Former hockey goalie Jacques Plante once quipped, “How would you like a job where, if you make a mistake, a big red light goes on and eighteen thousand people boo?”
Job didn’t face eighteen thousand booing people. Just a few so-called friends who made false accusations about his performance as a righteous man. Eliphaz started his attack on Job by criticizing his supposed lack of holiness. He accused Job of withholding water from the thirsty, keeping food from the hungry and turning away widows. Eliphaz claimed that Job’s problems stemmed from his wicked heart.
However, Eliphaz’s criticism was unfounded. God wouldn’t have made Job the poster child of righteousness if he’d really committed such horrible acts.
We all deal with criticism. But how we respond to it often determines how we feel about ourselves. Most of us respond in one of three ways: (1) We deny the accusation; (2) we become defensive and feel victimized; or (3) we look for what might be true about the criticism and weed out what’s not true.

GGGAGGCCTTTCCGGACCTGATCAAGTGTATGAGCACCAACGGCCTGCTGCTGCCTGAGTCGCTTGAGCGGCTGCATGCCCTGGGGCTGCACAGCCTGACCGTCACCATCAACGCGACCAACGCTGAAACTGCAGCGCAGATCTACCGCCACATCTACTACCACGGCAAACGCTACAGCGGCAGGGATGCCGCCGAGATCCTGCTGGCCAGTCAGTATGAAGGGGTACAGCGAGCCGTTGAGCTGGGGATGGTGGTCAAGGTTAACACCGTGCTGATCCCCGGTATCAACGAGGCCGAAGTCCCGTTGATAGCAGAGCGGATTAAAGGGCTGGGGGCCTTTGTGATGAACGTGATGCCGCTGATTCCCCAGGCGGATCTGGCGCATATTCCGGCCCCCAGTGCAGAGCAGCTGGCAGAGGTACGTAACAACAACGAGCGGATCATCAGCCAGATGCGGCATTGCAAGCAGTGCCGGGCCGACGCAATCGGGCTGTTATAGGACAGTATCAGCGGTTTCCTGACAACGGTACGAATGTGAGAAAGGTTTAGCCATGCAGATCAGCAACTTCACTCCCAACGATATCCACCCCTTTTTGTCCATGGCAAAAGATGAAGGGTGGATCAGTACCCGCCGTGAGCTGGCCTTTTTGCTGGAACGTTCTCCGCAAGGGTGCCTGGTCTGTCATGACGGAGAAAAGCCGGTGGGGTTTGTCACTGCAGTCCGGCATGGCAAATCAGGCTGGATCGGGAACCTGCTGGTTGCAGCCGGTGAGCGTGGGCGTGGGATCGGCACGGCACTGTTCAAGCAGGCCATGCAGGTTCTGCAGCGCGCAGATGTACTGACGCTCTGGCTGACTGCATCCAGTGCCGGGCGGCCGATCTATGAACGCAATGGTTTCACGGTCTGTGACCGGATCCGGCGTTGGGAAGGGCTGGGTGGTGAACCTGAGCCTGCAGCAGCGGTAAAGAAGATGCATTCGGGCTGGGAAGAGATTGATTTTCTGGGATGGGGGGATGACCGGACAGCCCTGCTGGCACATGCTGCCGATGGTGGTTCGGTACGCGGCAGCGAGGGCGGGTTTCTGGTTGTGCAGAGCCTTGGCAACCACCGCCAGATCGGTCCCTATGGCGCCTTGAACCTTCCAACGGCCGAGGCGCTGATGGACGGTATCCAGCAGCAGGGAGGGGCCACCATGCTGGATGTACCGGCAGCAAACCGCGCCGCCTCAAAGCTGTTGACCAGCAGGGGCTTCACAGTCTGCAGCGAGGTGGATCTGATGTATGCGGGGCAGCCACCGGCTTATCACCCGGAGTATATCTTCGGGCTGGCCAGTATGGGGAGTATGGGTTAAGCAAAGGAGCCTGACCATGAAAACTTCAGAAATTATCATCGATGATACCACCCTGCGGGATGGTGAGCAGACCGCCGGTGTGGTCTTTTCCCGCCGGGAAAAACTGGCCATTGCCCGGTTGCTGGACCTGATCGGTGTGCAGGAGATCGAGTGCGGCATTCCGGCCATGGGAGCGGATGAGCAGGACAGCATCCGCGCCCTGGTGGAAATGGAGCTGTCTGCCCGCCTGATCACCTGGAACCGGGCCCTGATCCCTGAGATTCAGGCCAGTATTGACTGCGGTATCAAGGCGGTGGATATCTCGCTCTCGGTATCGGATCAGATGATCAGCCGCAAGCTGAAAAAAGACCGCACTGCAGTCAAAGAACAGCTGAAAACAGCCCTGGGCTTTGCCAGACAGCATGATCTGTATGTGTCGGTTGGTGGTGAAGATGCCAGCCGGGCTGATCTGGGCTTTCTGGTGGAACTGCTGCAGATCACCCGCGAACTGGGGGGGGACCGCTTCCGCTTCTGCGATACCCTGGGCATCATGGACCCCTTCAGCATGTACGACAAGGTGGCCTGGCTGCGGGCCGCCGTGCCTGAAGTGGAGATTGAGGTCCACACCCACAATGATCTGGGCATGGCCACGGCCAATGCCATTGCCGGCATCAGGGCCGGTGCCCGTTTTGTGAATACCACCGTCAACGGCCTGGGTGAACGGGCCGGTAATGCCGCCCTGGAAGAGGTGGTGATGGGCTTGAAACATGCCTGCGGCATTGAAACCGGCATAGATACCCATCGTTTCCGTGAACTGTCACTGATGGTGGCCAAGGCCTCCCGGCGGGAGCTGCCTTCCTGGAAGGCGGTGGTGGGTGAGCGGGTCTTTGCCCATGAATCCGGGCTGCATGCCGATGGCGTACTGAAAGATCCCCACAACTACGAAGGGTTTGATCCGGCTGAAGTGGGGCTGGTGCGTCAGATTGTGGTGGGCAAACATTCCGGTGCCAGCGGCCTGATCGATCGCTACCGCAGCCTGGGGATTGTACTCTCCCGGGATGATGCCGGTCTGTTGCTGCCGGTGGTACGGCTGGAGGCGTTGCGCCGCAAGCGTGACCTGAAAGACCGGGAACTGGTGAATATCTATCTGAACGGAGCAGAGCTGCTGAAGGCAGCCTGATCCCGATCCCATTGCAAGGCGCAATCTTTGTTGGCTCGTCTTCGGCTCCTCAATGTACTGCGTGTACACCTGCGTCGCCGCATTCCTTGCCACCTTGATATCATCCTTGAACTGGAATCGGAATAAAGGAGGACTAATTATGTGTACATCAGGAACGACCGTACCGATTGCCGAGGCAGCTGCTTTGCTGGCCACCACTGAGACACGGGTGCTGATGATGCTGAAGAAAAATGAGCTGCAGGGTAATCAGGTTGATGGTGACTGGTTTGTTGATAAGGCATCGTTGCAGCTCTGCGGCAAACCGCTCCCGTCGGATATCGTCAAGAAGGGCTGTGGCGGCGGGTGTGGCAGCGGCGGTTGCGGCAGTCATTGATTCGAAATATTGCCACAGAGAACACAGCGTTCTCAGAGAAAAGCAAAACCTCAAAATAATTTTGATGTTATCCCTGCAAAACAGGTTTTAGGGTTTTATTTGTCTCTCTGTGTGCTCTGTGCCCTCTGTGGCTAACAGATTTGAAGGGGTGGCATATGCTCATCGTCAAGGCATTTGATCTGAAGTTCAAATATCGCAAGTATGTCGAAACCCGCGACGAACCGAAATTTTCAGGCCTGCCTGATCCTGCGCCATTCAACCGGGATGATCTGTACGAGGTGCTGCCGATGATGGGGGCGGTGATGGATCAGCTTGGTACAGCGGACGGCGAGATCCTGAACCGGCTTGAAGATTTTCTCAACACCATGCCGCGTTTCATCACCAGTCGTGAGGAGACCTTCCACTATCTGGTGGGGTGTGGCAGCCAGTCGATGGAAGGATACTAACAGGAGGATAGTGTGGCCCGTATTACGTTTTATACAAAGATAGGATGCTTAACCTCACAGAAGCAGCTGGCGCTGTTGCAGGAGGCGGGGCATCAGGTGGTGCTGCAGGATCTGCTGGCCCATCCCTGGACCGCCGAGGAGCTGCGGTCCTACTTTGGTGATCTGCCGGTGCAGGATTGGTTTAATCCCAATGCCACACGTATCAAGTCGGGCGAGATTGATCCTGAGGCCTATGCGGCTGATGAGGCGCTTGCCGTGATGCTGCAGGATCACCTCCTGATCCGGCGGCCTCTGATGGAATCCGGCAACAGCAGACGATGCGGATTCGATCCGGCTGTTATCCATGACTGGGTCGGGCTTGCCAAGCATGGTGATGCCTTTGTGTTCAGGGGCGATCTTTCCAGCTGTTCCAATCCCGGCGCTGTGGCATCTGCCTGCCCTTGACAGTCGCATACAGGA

Quite often critics just want to help solve problems—they’re not out to get the person they’re evaluating. If someone’s criticism carries a seed of truth, we need to acknowledge our mistakes and make corrections in that area of life. By doing this, we honor the critic’s judgment. And we show a willingness to take responsibility without feeling victimized.
However, some critics use words to degrade and control others. We don’t have to let them make our lives miserable. Job allowed Eliphaz to vent, but Job didn’t let the criticism define him. He was secure in the integrity of his actions, and that allowed him to deflect unfounded criticism.
Poet and essayist Ralph Waldo Emerson once said, “Criticism should not be querulous and wasting, all knife and root-puller, but guiding, instructive, inspiring.” False criticism never needs to define your self-worth. If someone throws an unjust accusation your way, don’t let it get under your skin. Look past it and move on. But if a critic’s words ring true, use them to make yourself a better person.
To Take Away
How do you handle criticism?
How does pride affect the way you respond to criticism?
Would you describe your words of criticism toward others as cutting and destructive or as guiding, instructive and inspiring?